A new beginning is not a chance to wipe the slate clean. That would leave us impervious to learning.

A new beginning is appropriately a time for reflection and rededication. And this requires a recognition of previous misjudgment.

Mine was to regard American political institutions as solid, objectively existing things — like the granite blocks of the Capitol, or the marble floors of the Old Executive Office Building. I had worked in both the Senate and the White House. Unconsciously, I viewed the constitutional order as a vast machine, impervious to the faults and failures of individuals. Or as an ocean liner, moving on the momentum of more than two centuries, only shifted this way or that by the smallest increments.

But the Trump era has demonstrated the shocking fragility of democracy and the finely balanced contingency of history. The shift of tens of thousands of votes in key states could have reelected a president impatient with constitutional limits and learning to manipulate the levers of despotic control. For years, President Trump had been testing the weak spots in the balance of powers and grooming his mob as a tool of political intimidation. As long as elected Republicans were lowering taxes and racking up judicial confirmations, they offered almost no resistance to his creeping authoritarianism. It is an alarmingly open question whether the American political system would have survived a second Trump term.

The U.S. is more politically polarized than ever. The Post’s Kate Woodsome asks experts what drives political sectarianism — and what we can do about it. (The Washington Post)

Or consider if the 2020 election had been far closer — more on the order of the 2000 election. What if Republican state election officials had repeated the lie of a stolen election rather than refuted it? What if Republican state legislatures — under threat by an empowered MAGA mob — had sent alternative slates to the electoral college? The chaos would have seeped deeply into our system.

On the evidence of the past several months, the appropriate metaphor for democracy may be a bright flame that depends, moment by moment, on new fuel of legitimacy and public purpose.

In his book “Orthodoxy,” G.K. Chesterton made the point that you can’t paint a fence post white once and think the job is done. “If you particularly want it to be white you must be always painting it again.” No great human institution can simply endure. It must be continually re-founded through the reassertion of its core ideals. And why is this? Because, Chesterton argued, human beings are “naturally backsliders” and human virtue, if left alone, will “rust or rot.”

In the United States, our core political commitment is to a system of self-government based on the rule of law and the protection of the rights of political minorities. This is a different view of politics than many Americans now hold. They think the main purpose of politics is to vanquish some grave evil or defeat ruthless enemies. This is a temptation on left and right, but it has metastasized on the right. Many right-wing populists believe that they are fighting conspiratorial globalists, or child molesters, or oppressive secularists, or “woke” elitists, or the “deep state.” If this is their defining purpose, then constitutional processes are actually obstacles to effective action. A strongman would be more efficient.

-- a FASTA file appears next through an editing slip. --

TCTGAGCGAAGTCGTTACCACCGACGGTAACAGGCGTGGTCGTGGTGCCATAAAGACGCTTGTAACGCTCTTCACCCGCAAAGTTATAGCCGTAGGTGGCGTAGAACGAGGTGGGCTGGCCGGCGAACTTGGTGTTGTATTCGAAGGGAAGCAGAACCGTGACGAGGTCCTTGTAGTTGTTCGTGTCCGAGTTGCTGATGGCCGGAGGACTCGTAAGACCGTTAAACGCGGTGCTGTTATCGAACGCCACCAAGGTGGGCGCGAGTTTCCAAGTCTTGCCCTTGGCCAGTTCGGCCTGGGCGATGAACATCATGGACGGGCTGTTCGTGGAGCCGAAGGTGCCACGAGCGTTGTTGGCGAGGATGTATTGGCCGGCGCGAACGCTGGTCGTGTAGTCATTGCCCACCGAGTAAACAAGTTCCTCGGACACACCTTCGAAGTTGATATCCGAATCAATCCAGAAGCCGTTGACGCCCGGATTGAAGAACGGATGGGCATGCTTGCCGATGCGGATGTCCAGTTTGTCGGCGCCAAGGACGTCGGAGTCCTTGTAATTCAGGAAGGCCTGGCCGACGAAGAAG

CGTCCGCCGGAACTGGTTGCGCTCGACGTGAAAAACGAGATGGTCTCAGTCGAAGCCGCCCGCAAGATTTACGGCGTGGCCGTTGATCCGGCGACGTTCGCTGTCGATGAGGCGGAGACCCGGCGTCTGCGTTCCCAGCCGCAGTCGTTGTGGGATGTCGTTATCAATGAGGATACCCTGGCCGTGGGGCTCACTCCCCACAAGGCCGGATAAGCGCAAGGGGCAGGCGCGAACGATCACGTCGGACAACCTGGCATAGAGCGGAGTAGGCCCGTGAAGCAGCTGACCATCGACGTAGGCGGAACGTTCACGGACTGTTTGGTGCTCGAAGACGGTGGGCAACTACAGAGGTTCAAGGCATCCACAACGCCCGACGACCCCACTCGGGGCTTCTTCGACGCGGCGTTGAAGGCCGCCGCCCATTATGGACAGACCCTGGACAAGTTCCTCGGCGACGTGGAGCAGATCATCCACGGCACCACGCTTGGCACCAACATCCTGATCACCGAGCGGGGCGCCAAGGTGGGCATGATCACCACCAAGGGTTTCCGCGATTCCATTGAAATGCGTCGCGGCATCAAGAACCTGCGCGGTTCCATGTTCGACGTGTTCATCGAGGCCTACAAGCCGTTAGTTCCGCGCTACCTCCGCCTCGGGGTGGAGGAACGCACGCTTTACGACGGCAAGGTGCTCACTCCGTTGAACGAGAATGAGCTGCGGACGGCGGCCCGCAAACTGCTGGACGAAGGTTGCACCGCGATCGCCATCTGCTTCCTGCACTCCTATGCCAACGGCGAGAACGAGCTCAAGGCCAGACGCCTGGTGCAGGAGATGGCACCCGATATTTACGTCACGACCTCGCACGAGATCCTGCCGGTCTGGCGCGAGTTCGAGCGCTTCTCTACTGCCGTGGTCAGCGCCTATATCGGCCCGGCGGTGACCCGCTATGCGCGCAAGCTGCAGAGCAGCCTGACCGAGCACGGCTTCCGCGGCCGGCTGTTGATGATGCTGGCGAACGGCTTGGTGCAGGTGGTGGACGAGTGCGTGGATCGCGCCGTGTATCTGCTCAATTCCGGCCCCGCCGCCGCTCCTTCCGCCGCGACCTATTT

This conception of politics is badly and dangerously mistaken. The primary purpose of the American form of government is not to defeat evil; it is to allow people of diverse views and backgrounds to live in peace with one another and find common purpose. That practical arrangement is also a moral commitment. We have a patriotic passion for constitutional procedure — to honor the principle of equal rights and to prevent the exercise of abusive power.

Too many political leaders — most notably in the Republican Party — have allowed these ideals to rust and rot. They have accommodated illiberalism out of selfish interest or abject fear. And this failure has associated people and causes they care about with some of the worst human beings in America. The refusal to defend procedural democracy has put economic conservatives in the same political movement as neo-Confederate thugs. It has placed pro-life Catholics and evangelicals under the same political banner as QAnon and the Proud Boys. Can traditional conservatives not see the massive reputational damage to their deepest beliefs?

For the sake of their party, their ideology and their country, it is essential for elected Republicans to publicly and dramatically distance themselves from authoritarian populism. This means repudiating the lie of a stolen election. This means supporting the Senate conviction of a justly impeached president and ensuring he can never run for office again. This means giving our new president room to govern in the midst of a deadly health crisis.

For Republicans, a fresh start is made possible only by a renewed commitment to democratic ideals.

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